Telus has the technical ability to collect detailed reliability statistics for their telephone service. If they do not have this information, it is because they have not chosen to do so.

Our Objections to the CRTC Response

11. In your response, you state, “one of my staff had the opportunity to visit Lasqueti Island a few years ago as part of an investigation into the quality of phone service on the island and has provided me with valuable insight on the island and the manner in which phone service is provided,”

We formally request that you make this report available so that the community can verify its accuracy.

12. You mention “Commission staff is aware of the community’s desire to avoid the use of poles on the island which then forces TELUS to lay its cable at grade deployment.” We feel this is not an accurate representation.

Poles are not an viable option on Lasqueti due to lower reliability and higher costs resulting from significant tree clearing that would be required, and high frequency of falling trees during the stormy winter months. The community does not want poles because they understand that this would be a waste of money, as an aerial cable plant would be very expensive to install and less reliable than what we have today. Furthermore, it is clear that the cost of installing poles would be higher than a direct or conduit bury plant.

13. Telus asserts, and you state you have accepted their assertion that, “the majority of this island’s terrain prohibits direct or conduit bury”. This is incorrect. A majority of the plant is direct bury. In fact, the entire plant, from the CO to our demarc, is (was) completely buried, a distance of almost 8 km.

Where undisturbed, this buried plant remains one of the more reliable part of the system. Over time, as the plant has aged, buried cable has often been replaced with lower-cost at-grade cable to reduce repair costs. However, this has further reduced service reliability.

Telus has approached this from the perspective of trying to avoid investing in the cable plant. Direct or conduit bury is viable, has been done in the past for significant parts of the island, and does not have to be impractically expensive. Other possible options, such as heavily armoured above-ground cable along with industrial ground anchors, does not appear to have been considered. Finally, unexamined cost comparisons can easily be distorted by adjusting assumptions to support a given conclusion.

14. Telus’ assertion that the lack of “standard commercial power restricts its ability to offer seamless telecommunications service on the island” is incorrect and is a poor excuse. As a regulator, the CRTC should be pushing back on assertions like this. By blindly accepting incorrect information from Telus, you create a perception in the community that you are not aware of the situation on the ground and are willing to accept information from Telus without closer examination.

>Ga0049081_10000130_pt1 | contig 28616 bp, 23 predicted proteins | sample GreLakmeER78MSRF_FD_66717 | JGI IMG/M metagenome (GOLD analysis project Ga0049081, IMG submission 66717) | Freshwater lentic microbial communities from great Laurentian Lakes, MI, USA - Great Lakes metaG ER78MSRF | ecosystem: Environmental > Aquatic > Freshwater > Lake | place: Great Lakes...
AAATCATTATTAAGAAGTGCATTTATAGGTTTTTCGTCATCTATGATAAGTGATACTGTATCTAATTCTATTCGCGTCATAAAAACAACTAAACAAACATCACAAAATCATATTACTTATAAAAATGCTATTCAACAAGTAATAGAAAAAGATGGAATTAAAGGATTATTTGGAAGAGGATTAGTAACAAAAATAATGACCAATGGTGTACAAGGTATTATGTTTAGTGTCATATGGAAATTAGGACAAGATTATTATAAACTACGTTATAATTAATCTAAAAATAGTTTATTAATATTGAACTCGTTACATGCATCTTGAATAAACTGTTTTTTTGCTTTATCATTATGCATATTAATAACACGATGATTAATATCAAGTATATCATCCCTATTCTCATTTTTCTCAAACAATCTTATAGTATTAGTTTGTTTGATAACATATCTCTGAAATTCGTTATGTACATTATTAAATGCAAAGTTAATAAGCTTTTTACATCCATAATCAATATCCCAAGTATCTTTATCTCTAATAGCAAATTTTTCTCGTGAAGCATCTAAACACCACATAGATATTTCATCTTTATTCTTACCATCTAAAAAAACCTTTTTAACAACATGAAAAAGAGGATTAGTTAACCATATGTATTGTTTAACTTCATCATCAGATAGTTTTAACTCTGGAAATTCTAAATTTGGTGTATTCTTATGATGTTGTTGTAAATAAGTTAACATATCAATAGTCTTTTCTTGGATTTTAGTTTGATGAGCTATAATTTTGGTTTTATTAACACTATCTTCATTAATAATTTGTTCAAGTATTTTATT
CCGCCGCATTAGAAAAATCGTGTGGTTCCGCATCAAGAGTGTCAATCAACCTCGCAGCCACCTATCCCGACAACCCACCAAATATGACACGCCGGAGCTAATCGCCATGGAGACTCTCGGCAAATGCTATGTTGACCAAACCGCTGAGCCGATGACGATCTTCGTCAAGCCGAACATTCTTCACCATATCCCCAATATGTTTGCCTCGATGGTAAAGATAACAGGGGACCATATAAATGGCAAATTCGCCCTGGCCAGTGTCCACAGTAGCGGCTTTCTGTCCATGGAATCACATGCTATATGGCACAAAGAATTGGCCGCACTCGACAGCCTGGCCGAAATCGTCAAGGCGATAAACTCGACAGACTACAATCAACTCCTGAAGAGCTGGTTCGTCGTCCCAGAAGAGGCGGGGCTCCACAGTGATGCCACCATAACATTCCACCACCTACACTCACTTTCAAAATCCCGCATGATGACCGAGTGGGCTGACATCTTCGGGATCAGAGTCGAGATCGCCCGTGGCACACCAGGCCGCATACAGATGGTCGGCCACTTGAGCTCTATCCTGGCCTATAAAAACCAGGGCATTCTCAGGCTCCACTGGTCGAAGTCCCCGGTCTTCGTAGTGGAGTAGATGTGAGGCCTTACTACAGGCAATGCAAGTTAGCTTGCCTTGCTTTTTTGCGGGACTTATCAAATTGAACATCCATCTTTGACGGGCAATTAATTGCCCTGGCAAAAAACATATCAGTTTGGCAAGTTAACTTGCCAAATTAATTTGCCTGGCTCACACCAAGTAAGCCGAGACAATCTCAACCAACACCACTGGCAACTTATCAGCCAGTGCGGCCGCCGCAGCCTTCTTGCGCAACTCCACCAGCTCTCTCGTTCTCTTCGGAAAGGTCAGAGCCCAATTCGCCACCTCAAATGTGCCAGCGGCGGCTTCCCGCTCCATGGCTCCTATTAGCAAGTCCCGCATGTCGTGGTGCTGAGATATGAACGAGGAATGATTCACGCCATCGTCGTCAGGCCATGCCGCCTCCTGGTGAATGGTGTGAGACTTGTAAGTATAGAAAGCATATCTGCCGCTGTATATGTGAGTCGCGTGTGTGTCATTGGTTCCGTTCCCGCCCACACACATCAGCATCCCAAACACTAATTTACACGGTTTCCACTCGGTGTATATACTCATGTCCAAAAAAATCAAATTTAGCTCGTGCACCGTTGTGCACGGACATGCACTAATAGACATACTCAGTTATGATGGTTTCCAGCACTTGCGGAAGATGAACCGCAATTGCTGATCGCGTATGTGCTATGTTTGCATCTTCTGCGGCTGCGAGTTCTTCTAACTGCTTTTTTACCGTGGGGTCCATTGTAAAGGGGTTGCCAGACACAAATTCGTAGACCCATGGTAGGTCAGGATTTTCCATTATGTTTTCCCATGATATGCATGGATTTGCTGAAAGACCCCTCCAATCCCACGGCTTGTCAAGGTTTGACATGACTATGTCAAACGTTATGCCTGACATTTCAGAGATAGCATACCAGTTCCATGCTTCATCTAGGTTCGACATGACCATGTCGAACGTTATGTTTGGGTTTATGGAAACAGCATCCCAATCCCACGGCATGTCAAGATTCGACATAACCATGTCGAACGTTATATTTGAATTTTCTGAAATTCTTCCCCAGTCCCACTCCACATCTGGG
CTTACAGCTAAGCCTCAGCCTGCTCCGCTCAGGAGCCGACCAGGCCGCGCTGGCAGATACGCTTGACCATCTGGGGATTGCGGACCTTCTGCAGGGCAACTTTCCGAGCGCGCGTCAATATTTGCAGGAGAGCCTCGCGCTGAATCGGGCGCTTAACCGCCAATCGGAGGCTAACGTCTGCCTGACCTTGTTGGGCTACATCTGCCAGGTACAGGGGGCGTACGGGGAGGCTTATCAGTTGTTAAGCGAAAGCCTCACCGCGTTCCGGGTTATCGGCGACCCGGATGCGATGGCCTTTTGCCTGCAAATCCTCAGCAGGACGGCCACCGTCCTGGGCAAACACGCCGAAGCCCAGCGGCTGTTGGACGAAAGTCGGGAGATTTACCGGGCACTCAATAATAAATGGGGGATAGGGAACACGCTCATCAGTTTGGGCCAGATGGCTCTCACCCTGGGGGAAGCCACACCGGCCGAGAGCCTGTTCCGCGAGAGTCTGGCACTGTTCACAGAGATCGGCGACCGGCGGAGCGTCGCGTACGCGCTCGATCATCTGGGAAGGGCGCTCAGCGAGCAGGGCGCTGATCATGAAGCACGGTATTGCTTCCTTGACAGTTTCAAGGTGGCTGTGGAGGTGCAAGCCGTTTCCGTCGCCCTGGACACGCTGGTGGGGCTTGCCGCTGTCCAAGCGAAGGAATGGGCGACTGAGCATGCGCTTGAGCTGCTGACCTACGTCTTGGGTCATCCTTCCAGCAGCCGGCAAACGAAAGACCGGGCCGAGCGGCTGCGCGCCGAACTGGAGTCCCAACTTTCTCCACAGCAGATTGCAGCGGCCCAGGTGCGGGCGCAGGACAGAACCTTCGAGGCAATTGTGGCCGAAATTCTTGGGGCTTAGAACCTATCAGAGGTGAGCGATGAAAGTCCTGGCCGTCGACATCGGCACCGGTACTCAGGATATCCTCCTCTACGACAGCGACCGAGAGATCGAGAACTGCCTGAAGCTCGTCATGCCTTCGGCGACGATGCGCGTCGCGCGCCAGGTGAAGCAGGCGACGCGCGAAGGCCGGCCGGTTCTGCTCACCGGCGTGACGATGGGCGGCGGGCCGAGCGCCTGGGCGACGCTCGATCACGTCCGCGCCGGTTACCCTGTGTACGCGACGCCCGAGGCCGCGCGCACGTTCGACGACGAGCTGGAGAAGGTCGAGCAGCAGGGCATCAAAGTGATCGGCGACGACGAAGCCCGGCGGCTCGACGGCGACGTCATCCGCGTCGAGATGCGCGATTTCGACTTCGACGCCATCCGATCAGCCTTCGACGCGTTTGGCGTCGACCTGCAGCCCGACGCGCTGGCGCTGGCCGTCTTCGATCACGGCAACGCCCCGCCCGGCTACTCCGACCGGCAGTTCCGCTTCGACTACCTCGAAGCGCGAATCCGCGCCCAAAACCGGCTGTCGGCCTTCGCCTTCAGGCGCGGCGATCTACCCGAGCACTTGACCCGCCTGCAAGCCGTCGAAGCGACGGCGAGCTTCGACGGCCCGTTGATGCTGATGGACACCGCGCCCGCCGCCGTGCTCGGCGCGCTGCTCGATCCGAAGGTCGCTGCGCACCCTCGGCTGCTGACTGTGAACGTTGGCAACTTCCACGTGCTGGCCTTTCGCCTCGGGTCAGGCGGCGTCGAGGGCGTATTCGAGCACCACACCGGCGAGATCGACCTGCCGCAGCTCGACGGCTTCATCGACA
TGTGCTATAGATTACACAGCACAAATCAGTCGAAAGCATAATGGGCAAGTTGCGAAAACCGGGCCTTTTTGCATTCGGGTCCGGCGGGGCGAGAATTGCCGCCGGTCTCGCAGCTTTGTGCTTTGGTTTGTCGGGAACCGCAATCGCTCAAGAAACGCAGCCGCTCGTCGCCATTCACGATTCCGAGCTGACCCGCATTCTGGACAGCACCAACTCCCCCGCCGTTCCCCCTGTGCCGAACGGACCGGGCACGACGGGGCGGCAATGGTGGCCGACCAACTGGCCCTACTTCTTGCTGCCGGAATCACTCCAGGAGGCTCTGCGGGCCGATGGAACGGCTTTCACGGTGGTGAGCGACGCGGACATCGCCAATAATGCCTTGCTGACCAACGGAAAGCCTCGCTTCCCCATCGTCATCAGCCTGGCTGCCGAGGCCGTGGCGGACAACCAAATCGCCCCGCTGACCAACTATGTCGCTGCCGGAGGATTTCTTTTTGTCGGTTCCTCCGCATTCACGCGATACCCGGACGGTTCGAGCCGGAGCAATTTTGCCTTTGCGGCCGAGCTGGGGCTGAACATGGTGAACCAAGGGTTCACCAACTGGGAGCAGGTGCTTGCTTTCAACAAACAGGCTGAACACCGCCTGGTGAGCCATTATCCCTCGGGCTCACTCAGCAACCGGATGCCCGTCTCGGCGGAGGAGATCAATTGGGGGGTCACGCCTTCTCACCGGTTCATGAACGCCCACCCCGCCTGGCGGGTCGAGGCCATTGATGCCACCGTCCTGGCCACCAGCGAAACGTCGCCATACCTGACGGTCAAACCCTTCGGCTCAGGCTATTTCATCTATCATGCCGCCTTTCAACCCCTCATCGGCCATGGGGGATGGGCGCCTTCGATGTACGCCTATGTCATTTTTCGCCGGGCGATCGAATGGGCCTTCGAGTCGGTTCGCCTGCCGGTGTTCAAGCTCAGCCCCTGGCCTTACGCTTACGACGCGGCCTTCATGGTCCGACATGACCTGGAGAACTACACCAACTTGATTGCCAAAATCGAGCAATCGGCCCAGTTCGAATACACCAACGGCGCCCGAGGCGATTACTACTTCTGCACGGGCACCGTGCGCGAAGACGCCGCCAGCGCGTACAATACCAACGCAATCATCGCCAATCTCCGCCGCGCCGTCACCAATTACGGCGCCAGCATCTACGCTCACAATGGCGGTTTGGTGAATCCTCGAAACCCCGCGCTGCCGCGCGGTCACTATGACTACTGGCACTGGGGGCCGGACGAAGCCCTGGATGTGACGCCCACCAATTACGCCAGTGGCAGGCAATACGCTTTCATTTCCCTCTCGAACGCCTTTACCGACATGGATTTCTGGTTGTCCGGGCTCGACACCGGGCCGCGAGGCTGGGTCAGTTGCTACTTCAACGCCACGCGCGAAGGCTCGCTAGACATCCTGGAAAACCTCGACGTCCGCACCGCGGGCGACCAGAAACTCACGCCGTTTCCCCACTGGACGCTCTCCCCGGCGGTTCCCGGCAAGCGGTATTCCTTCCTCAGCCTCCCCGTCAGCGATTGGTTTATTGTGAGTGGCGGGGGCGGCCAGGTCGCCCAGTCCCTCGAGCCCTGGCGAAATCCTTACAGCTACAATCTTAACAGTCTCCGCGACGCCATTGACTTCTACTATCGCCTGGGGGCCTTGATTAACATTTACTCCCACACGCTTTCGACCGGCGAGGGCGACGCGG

Telus has six power sources for their CO and main microwave link:

  1. Telus’ backup batteries
  2. Telus’ backup generator
  3. Primary generator power purchased from the False Bay School power micro-grid
  4. Secondary generator power purchased from the False Bay School power micro-grid
  5. Backup battery power purchased from the False Bay School power micro-grid
  6. Solar power purchased from the False Bay School power micro-grid

The power supply for the Lasqueti equipment is arguably one of the most reliable power systems in the area.

Lack of grid power in other areas serviced by the CO is not a legitimate concern. Land-line telephone service must, by regulation, continue to operate even during a grid power outage via -48 VDC supplied over the subscriber loop.

We request you request an explanation from Telus to justify their assertion that a lack of “standard commercial power restricts its ability to offer seamless telecommunications service on the island”.

In Conclusion

15. By stating:

“In Commission staffs’ view, the obstacles identified directly above are beyond TELUS’ control and require action by the community first if the provision of phone service to the island is to be improved.”

You are allowing a regulated corporation to avoid investing money to resolve the issues they have created by avoiding investing money.

These “obstacles” are issues of money, namely, Telus’ desire to not spend money to meet their regulatory requirements. And by stating the above, you are failing your role as a regulator.

Fundamentally, you are blaming the community for Telus’ failings. This is known as “victim blaming”. You are here to regulate powerful companies whose primary goal is profit, not to turn around and blame the very customers they are failing to serve.

16. As we stated in our Intervention 2015–134 (file number 8663-C12–201503186):

“as a consequence of the principle of Universal Service [3] enshrined in the establishment of Canada’s first telecommunication service, and the principle of non-discriminatory pricing, no citizen should be punished or denied service as a consequence of their rural or remote location.”

The community wants to work with Telus to have reliable telecommunication services. Telus has not been willing to work with the community. This is why we need a regulator. That is why we are writing to you.

In Conclusion

17. Based on the above, we feel that the following actions are warranted by the CRTC:

  • Please provide documentation associated with the visit to Lasqueti mentioned in your correspondence.
  • Please request that Telus justify how and why lack of “standard commercial power restricts its ability to offer seamless telecommunications service on the island”
  • Please elaborate on what “action by the community” you believe are required, and why these are the “responsibility” of the community, rather than the responsibility of Telus.


David and Laura Slik
Lambert Lake
Lasqueti Island
B.C., V0R 2J0

** End of Document **